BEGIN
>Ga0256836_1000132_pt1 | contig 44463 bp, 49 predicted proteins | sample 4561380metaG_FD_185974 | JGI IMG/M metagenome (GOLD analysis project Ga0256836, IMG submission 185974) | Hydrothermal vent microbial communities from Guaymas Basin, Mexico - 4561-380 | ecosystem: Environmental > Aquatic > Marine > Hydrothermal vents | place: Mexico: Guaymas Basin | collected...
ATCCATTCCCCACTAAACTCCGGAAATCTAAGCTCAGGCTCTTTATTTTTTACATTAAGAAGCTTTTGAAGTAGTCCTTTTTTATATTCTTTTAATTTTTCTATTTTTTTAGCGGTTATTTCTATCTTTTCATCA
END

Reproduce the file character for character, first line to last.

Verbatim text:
>Ga0256836_1000132_pt1 | contig 44463 bp, 49 predicted proteins | sample 4561380metaG_FD_185974 | JGI IMG/M metagenome (GOLD analysis project Ga0256836, IMG submission 185974) | Hydrothermal vent microbial communities from Guaymas Basin, Mexico - 4561-380 | ecosystem: Environmental > Aquatic > Marine > Hydrothermal vents | place: Mexico: Guaymas Basin | collected...
ATCCATTCCCCACTAAACTCCGGAAATCTAAGCTCAGGCTCTTTATTTTTTACATTAAGAAGCTTTTGAAGTAGTCCTTTTTTATATTCTTTTAATTTTTCTATTTTTTTAGCGGTTATTTCTATCTTTTCATCA